If Cantor only had the foregoing allegations to work with, this would still be a huge story and it would still be a very pricey lawsuit for the league (via its asset, NFL Enterprises) to litigate or settle. Unfortunately for the league, it wasn’t only colleagues and men who were arguably not in positions of power over Cantor who engaged in this behavior. It was the big boss man.
Eric Weinberger is (at least as of this writing) president of Bill Simmons’ media group which includes The Ringer. Before taking that job, though, Weinberger was the Executive Producer of NFL Network, i.e., he who had to be obeyed. Weinberger’s alleged conduct toward Cantor was consistent with the culture of harassment that swirled around Cantor. Looking at the allegations against Weinberger, you might even conclude that the others watched Weinberger lasciviously pursuing Cantor at work and figured it was open season. “Weinberger asked (Cantor) to meet him in the back bathroom because he needed to see her and was ‘super horny,'” the complaint states. In case his intentions weren’t clear, “Weinberger pressed his crotch” against her shoulder and asked her “to touch it.” He also put his hands on her behind, crotch and breasts and put his hands down Cantor’s pants to “check if she was wearing underwear.” At work. As her boss. Sexual assault. Criminal behavior.
Big if true, and The Ringer knows it:
UPDATE: The Ringer has released a statement about Eric Weinberger, and he has been placed on leave indefinitely: https://t.co/JBGnOZP40F
— Deadspin (@Deadspin) December 12, 2017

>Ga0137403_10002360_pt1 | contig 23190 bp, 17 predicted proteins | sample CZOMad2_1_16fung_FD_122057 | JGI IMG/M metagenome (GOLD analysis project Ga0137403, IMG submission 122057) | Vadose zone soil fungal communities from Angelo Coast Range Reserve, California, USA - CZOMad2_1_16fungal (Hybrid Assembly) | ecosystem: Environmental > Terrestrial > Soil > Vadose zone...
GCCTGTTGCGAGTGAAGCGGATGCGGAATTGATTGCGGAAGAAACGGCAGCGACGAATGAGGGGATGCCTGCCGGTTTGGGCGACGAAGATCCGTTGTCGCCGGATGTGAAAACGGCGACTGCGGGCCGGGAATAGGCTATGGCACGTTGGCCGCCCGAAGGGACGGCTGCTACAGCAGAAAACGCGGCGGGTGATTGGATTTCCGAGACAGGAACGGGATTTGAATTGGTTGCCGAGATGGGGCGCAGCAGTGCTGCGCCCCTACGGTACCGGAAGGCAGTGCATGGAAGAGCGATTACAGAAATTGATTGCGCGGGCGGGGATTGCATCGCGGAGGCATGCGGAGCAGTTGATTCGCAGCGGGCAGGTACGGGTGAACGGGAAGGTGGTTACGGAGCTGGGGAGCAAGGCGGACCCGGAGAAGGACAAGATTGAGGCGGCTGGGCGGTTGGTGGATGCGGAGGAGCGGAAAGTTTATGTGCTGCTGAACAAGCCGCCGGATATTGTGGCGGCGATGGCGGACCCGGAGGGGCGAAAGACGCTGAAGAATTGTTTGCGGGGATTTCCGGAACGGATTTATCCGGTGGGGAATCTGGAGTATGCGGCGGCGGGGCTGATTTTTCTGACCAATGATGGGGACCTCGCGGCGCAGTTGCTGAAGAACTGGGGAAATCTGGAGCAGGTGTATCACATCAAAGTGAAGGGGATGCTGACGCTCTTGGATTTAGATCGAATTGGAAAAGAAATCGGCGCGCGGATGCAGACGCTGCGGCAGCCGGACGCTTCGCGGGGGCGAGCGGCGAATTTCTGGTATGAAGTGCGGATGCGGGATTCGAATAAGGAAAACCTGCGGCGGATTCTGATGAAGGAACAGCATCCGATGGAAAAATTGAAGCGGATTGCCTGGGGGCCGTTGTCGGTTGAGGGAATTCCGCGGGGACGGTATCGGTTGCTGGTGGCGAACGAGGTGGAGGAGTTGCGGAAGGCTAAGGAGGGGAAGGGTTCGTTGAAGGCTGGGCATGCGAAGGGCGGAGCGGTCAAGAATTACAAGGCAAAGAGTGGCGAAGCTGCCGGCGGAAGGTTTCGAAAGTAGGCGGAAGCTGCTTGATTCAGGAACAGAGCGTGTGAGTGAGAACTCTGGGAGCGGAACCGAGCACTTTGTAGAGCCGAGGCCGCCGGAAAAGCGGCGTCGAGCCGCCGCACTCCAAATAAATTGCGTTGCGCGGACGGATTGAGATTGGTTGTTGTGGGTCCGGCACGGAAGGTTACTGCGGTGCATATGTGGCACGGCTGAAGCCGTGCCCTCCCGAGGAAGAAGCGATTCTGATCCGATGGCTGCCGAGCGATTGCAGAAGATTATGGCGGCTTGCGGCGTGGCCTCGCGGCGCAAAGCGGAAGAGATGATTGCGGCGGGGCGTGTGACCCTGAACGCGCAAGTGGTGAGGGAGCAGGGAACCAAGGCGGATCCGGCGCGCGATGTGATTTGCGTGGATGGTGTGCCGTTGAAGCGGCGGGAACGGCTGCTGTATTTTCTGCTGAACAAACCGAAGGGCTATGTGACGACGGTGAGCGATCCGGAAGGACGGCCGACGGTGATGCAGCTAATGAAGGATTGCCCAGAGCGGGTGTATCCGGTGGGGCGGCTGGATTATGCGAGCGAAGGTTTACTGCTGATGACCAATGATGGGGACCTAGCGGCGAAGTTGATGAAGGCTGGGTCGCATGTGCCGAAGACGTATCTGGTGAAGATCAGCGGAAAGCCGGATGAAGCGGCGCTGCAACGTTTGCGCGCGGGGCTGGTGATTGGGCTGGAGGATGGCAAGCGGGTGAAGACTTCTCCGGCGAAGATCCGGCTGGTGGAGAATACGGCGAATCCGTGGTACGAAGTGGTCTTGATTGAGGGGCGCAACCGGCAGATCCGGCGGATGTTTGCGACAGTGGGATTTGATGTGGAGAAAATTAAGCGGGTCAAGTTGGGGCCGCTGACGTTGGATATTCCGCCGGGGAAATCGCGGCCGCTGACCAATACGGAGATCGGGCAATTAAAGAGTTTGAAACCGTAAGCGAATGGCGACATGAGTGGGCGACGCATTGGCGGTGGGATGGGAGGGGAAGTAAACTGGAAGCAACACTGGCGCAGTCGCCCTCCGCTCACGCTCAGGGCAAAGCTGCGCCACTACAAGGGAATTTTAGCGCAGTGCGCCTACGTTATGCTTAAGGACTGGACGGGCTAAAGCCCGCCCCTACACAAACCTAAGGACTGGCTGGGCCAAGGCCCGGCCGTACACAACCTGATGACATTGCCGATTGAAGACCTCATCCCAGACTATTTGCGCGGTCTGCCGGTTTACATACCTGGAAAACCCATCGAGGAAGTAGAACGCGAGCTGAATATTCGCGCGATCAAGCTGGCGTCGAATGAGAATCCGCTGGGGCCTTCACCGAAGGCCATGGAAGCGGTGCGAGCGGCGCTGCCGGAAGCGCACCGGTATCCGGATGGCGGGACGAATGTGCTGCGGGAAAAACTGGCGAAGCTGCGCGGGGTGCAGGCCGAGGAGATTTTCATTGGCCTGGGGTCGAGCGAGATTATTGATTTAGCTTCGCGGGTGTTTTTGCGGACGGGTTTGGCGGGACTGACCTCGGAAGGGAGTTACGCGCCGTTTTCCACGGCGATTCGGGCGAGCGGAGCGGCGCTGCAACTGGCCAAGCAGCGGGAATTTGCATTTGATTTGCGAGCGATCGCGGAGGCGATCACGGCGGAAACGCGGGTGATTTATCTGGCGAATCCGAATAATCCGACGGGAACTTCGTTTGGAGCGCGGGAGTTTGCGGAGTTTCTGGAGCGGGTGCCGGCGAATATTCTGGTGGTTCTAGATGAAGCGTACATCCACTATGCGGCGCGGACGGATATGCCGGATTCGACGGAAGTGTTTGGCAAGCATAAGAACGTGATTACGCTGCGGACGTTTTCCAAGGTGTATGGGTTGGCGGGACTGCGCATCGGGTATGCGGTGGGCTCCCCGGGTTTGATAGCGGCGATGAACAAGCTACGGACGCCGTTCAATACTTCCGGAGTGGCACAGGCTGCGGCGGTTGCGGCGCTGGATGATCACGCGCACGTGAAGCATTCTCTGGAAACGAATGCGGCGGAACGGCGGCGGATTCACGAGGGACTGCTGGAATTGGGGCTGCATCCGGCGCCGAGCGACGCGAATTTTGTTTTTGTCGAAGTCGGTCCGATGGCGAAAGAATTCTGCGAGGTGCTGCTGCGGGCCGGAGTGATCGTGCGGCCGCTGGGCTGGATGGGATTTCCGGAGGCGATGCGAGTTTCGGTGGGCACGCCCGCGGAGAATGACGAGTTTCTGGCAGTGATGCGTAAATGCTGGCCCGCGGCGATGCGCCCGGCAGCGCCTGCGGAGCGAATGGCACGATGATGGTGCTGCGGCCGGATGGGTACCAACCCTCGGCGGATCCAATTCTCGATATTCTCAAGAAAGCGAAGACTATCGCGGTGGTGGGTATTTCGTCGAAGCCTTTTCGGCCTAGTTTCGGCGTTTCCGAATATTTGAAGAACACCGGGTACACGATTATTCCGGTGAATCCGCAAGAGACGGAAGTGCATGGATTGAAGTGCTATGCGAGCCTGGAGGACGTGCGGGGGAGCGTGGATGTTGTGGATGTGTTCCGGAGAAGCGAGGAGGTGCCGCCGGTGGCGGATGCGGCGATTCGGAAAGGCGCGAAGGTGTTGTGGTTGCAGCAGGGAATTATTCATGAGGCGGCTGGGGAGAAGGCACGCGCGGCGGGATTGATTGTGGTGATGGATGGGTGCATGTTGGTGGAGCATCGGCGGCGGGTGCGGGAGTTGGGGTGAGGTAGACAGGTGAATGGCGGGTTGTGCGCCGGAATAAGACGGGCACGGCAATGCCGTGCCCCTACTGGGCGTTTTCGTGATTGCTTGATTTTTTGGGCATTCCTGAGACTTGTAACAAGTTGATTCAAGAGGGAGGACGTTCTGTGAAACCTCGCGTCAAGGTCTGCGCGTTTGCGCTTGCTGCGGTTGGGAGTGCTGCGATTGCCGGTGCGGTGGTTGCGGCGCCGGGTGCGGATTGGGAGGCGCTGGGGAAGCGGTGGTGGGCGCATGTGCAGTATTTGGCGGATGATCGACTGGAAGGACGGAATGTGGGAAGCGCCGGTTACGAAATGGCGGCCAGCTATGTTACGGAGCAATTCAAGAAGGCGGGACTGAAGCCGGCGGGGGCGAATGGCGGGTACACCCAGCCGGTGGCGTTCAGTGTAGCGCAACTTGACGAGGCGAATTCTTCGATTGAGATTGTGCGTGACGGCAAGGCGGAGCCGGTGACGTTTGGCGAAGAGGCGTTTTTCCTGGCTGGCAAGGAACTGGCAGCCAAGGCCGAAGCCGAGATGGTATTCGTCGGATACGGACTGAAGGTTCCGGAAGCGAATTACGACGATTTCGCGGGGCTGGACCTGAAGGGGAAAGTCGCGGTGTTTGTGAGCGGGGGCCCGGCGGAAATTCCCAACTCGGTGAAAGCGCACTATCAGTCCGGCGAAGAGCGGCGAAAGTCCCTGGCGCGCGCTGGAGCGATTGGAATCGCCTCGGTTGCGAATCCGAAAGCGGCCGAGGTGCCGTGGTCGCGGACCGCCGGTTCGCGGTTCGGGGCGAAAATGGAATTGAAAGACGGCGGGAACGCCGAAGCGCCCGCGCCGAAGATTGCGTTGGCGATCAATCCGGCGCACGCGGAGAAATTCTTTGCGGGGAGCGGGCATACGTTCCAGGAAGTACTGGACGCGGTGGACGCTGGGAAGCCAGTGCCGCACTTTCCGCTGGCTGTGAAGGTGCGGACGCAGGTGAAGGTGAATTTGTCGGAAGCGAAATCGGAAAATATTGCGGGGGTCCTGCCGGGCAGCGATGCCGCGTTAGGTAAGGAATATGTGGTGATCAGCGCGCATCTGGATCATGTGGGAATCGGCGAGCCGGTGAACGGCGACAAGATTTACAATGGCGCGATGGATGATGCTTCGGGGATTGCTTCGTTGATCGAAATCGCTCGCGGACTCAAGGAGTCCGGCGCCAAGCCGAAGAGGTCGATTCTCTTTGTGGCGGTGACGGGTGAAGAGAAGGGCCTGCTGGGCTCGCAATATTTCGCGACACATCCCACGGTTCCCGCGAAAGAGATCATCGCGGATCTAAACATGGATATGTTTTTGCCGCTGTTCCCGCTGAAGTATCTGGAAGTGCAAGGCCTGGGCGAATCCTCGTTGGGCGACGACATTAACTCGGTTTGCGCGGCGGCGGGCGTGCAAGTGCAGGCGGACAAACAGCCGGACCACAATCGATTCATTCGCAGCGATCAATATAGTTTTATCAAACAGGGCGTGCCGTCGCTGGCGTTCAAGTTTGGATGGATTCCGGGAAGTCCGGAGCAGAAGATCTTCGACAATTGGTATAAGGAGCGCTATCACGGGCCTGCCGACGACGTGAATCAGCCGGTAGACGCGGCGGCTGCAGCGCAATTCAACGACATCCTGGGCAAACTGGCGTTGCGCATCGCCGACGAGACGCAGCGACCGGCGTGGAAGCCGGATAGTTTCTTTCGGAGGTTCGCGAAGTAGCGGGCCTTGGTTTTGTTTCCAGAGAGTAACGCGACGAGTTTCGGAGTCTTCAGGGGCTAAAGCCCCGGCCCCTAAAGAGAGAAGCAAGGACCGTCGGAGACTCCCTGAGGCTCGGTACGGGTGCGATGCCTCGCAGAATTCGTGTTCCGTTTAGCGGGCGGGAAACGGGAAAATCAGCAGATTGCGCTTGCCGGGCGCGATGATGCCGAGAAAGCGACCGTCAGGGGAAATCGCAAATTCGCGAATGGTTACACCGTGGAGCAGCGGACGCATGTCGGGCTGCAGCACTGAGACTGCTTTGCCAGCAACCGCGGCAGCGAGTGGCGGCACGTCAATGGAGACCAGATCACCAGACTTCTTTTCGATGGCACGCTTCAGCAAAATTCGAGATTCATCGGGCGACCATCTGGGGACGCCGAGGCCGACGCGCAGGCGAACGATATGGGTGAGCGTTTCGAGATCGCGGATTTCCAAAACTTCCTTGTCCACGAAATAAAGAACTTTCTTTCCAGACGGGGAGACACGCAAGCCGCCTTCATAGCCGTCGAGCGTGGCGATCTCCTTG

So does the league:
Breaking news from @soshnick below. The NFL Network confirms to @SInow that Marshall Faulk, Ike Taylor, and Heath Evans have been suspended from their duties at the NFL Network. pic.twitter.com/UE6pzvekeW
— Richard Deitsch (@richarddeitsch) December 12, 2017
The NFL Network has pulled the talent bios on its website from those involved in the allegations of sexual harassment: https://t.co/iXsWgJHXzH
— Richard Deitsch (@richarddeitsch) December 12, 2017
Probably the saddest part of this whole tale is that some of you are going to look at what happened to Cantor and figure that even assuming it’s true, well, so what. Cantor didn’t get sexually assaulted to the extent that medical treatment was needed, the way Matt Lauer’s colleague allegedly did. Cantor wasn’t raped, the way some of Harvey Weinstein’s accusers have alleged. A lot of smoke but no fire, some will be tempted to say about Cantor’s case.
Don’t you believe it.
Cantor’s complaint sets forth obvious violations of her rights as a human being and a citizen to work in a place where colleagues are respected and treated equally and fairly. On that basis alone, if the allegations are proven true, all of these men should lose their jobs. But even though it isn’t likely to go further than that into criminal proceedings, it’s imperative to understand that the actions of some of these men (if proven in court) were definitely criminal and worthy of prosecution. Because here’s the ugly truth: A moment like Faulk pinning a woman to a wall and demanding oral sex or another moment like Weinberger summoning a woman to the rear bathroom because he’s “super horny” can’t be fully understood without realizing that those moments had the very real chance of turning into violent sex crimes under the right circumstances. It’s crass to say Cantor got lucky, but at some level it’s hard to say she didn’t.
As for the NFL, Cantor’s lawsuit is another example of how the league continues to pretend that everything is all right even though ratings are plummeting and players are suffering debilitating injuries at a frightening pace. The NFL’s typically tone deaf response to the league’s ongoing self-immolation was to extend the contract of its wildly unpopular commissioner.
We can safely assume that the NFL will eventually buy its way out of Cantor’s lawsuit. Disproving all of her allegations in court would not only be nigh on impossible, it would be costly and it would also be a public relations black eye that the league obviously does not need now.
But given the breadth of the league’s business operations and its male-dominated culture, Cantor’s suit almost certainly won’t be the last of its kind. At some point, one way or another, there probably won’t be enough money to make reports of similar conduct and its sickening consequences just go away.